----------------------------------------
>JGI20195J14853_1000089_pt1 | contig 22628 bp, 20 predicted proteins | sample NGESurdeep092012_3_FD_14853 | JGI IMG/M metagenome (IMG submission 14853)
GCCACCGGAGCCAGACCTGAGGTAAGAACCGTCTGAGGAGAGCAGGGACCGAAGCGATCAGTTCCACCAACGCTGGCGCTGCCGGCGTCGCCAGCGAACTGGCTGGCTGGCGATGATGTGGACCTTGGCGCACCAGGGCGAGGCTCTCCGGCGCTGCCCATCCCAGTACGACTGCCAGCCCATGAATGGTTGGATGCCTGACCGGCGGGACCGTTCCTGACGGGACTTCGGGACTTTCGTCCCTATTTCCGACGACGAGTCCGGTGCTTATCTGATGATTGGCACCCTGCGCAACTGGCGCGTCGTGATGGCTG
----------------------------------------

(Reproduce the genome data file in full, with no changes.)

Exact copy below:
>JGI20195J14853_1000089_pt1 | contig 22628 bp, 20 predicted proteins | sample NGESurdeep092012_3_FD_14853 | JGI IMG/M metagenome (IMG submission 14853)
GCCACCGGAGCCAGACCTGAGGTAAGAACCGTCTGAGGAGAGCAGGGACCGAAGCGATCAGTTCCACCAACGCTGGCGCTGCCGGCGTCGCCAGCGAACTGGCTGGCTGGCGATGATGTGGACCTTGGCGCACCAGGGCGAGGCTCTCCGGCGCTGCCCATCCCAGTACGACTGCCAGCCCATGAATGGTTGGATGCCTGACCGGCGGGACCGTTCCTGACGGGACTTCGGGACTTTCGTCCCTATTTCCGACGACGAGTCCGGTGCTTATCTGATGATTGGCACCCTGCGCAACTGGCGCGTCGTGATGGCTG